Sometimes it takes me a long time to reach the allotment. I set off with great purpose, shouldering a big bag of vegetable waste for the the compost heap. It is only a short hike across the field, although after rain it can be treacherously slithery, thus requiring due care and attention to avoid all outbreaks of undignified slippage. And then there are the distractions. And if I happen to have a camera in my pocket: well then, gardening must wait.
So that’s what happened when I spotted these apples that someone had slung over their hedge in the autumn. During the winter the blackbirds had nibbled the insides so neatly that only the skins remained. Not only that, the delicate apple ‘shells’ had now accrued quite new and surprising properties. Lying scattered in downtrodden grass and browning leaves, they were now capturing and emitting that too rare glow of winter sunshine. Thank you, blackbirds. A fine light show.
Thursday’s Special: recycled
copyright 2018 Tish Farrell
The field path to the allotment was a slithery assault course after heavy rain and the wind was bitter, but on the big allotment bonfire-heap-in-waiting there was treasure. On top were slices of a new builder’s pallet that someone had sawn up to make for easier disposal. Well thank you very much. Naturally I had to retrieve these for recycling man and the home wood burner pile. I stacked the pieces by the hedge beside my exit route for later transportation i.e. once I’d emptied my big blue IKEA bag of vegetable peelings on the compost heap; the reason for my visit.
But then once I’d fished out the pallet pieces I realised someone had dumped a mass of garden waste that would be so much better on my compost heap. (Why do people who garden not make compost?) My good fortune though. I filled the IKEA bag to bursting. And it was during this exercise and under a load of tree prunings that I found the other half of the pallet that had not been sawn up. Yippee! It was just the right size to make the side of a new compost bin. I lugged it up to my plot along with the compost makings. Dug up the last of the carrots and discovered some parsnips. It was then I realised I’d been so busy scavenging and rootling, the weather had sneaked up on me. Over Windmill Hill there was a storm coming in. Just time to slither home across the field, deliver the pallet bits and untangle the sheets that had tied themselves in knots on the washing line. When I took them indoors they were filled with fresh-air smells that made me think of spring.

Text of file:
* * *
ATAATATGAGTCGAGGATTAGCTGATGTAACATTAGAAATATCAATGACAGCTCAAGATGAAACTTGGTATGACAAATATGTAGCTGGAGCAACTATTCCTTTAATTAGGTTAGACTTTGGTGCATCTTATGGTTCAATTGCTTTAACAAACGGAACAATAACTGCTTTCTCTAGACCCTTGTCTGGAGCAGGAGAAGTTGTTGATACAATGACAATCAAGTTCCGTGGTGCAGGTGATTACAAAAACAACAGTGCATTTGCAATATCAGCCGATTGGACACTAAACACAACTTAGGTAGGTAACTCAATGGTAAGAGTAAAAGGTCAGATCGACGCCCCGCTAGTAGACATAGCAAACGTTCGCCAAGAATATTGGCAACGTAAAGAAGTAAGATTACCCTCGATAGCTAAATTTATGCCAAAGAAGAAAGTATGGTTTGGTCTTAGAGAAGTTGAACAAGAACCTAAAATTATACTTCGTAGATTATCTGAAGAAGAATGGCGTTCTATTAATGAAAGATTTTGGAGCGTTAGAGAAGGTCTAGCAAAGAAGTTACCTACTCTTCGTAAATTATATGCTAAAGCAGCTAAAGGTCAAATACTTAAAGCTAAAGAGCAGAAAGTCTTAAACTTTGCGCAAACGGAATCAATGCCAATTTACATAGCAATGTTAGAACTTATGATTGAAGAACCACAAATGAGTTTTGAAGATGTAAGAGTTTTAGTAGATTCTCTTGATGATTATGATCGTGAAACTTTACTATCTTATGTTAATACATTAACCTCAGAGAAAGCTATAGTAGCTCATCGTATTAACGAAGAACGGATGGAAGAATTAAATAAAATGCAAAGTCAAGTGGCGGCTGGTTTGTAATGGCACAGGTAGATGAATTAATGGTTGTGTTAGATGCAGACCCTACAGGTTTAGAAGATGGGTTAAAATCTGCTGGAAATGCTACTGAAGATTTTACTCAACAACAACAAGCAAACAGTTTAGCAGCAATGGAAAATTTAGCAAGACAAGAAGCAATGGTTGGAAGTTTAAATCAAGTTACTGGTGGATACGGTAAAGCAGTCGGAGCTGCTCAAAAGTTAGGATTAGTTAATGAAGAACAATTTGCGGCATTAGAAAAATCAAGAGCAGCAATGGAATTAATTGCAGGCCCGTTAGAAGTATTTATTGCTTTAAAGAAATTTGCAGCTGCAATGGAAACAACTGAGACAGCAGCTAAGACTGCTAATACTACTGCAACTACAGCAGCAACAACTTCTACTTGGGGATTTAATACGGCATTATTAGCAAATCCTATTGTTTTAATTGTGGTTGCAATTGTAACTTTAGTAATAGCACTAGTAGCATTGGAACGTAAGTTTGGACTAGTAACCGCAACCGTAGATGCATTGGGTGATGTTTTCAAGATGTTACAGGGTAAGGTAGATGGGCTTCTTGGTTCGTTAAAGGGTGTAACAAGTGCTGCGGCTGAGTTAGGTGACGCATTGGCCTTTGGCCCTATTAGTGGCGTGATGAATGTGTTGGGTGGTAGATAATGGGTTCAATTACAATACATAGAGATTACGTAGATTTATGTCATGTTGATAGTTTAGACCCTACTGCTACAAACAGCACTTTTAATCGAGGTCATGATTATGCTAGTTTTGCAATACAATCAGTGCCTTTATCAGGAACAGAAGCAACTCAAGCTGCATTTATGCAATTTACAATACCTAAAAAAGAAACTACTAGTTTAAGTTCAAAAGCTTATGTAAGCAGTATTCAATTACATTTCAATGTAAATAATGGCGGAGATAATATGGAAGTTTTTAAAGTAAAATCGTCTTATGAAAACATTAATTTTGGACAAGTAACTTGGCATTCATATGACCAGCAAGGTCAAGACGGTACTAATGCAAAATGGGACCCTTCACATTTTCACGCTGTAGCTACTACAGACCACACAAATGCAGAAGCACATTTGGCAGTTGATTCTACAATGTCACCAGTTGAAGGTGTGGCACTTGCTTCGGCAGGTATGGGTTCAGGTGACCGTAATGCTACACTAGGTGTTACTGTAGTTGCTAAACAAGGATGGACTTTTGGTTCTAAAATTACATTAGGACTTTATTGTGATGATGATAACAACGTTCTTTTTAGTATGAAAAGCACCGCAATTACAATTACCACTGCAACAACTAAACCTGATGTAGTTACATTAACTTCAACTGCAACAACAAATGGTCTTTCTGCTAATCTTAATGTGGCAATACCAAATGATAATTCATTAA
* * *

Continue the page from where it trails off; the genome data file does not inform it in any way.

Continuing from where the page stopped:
copyright 2018 Tish Farrell
No. I thought not. It appears to be an inclination that comes upon men of a certain age, and especially those who possess wood burning stoves and sheds. Suddenly their eyes are peeled, and whenever they’re away from home, they’re on the look out for abandoned builders’ pallets. You know, those rough wood platforms that come with deliveries of bricks and tiles, engines and other heavy duty what-not that requires shunting round warehouses on fork-lift trucks.
In our house the fad started with Graham needing a work bench that would fit into the conservatory. This was quickly followed by the need for another bench that would also fit into the conservatory. Fortunately these wants coincided with a big delivery of technical equipment at work. Oh the joy: multiple pallets were suddenly free for the asking. It even determined the kind of car we owned – hatch-back naturally. At one stage there were so many pallets that Graham had to share some with Bob. Not an easy share I can tell you.
Also recycling pallet wood is not necessarily straightforward. This is where the ‘scrattling’ comes in, a word invented (I think) by my sister’s chap, the aforementioned Bob, who is an ardent pallet scrattler. You see there is an art to dismantling pallets so as to extract the best and most serviceable timber. In fact it is really advisable to watch some You Tube videos for best practice before you start.
Of course I should not be snide about this most worthwhile of older-man pursuits, I whose allotment is the lucky recipient of pallet compost bins and several raised beds. Also at home this Christmas we have a festive pallet tree, and here it is in our sitting room…
Happy Festive Season Everyone